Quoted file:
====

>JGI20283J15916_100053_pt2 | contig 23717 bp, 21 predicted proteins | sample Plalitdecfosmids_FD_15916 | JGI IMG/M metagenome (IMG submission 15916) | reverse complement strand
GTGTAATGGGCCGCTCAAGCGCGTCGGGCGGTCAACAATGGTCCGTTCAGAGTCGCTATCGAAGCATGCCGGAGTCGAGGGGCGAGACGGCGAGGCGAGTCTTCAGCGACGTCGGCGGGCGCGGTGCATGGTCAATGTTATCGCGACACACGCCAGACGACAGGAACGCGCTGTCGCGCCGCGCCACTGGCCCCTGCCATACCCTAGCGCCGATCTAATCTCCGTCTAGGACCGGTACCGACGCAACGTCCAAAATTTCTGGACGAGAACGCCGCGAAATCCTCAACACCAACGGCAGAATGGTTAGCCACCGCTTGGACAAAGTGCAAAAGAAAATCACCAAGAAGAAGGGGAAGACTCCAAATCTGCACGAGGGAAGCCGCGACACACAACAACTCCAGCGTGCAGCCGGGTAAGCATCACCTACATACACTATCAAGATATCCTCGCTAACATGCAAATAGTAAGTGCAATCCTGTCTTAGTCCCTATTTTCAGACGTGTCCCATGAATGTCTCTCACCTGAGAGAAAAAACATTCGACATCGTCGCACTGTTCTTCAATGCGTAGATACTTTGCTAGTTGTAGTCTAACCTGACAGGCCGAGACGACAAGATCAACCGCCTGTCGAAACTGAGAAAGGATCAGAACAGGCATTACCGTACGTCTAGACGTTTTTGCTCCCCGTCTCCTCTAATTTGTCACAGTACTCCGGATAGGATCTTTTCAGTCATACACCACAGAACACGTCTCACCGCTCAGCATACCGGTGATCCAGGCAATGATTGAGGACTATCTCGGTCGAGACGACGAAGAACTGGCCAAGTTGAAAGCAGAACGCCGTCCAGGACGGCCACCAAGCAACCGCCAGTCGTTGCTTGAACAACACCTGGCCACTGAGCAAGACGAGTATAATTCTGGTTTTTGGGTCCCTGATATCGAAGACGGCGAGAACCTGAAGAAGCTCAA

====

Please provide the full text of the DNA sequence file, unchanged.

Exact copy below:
>JGI20283J15916_100053_pt2 | contig 23717 bp, 21 predicted proteins | sample Plalitdecfosmids_FD_15916 | JGI IMG/M metagenome (IMG submission 15916) | reverse complement strand
GTGTAATGGGCCGCTCAAGCGCGTCGGGCGGTCAACAATGGTCCGTTCAGAGTCGCTATCGAAGCATGCCGGAGTCGAGGGGCGAGACGGCGAGGCGAGTCTTCAGCGACGTCGGCGGGCGCGGTGCATGGTCAATGTTATCGCGACACACGCCAGACGACAGGAACGCGCTGTCGCGCCGCGCCACTGGCCCCTGCCATACCCTAGCGCCGATCTAATCTCCGTCTAGGACCGGTACCGACGCAACGTCCAAAATTTCTGGACGAGAACGCCGCGAAATCCTCAACACCAACGGCAGAATGGTTAGCCACCGCTTGGACAAAGTGCAAAAGAAAATCACCAAGAAGAAGGGGAAGACTCCAAATCTGCACGAGGGAAGCCGCGACACACAACAACTCCAGCGTGCAGCCGGGTAAGCATCACCTACATACACTATCAAGATATCCTCGCTAACATGCAAATAGTAAGTGCAATCCTGTCTTAGTCCCTATTTTCAGACGTGTCCCATGAATGTCTCTCACCTGAGAGAAAAAACATTCGACATCGTCGCACTGTTCTTCAATGCGTAGATACTTTGCTAGTTGTAGTCTAACCTGACAGGCCGAGACGACAAGATCAACCGCCTGTCGAAACTGAGAAAGGATCAGAACAGGCATTACCGTACGTCTAGACGTTTTTGCTCCCCGTCTCCTCTAATTTGTCACAGTACTCCGGATAGGATCTTTTCAGTCATACACCACAGAACACGTCTCACCGCTCAGCATACCGGTGATCCAGGCAATGATTGAGGACTATCTCGGTCGAGACGACGAAGAACTGGCCAAGTTGAAAGCAGAACGCCGTCCAGGACGGCCACCAAGCAACCGCCAGTCGTTGCTTGAACAACACCTGGCCACTGAGCAAGACGAGTATAATTCTGGTTTTTGGGTCCCTGATATCGAAGACGGCGAGAACCTGAAGAAGCTCAA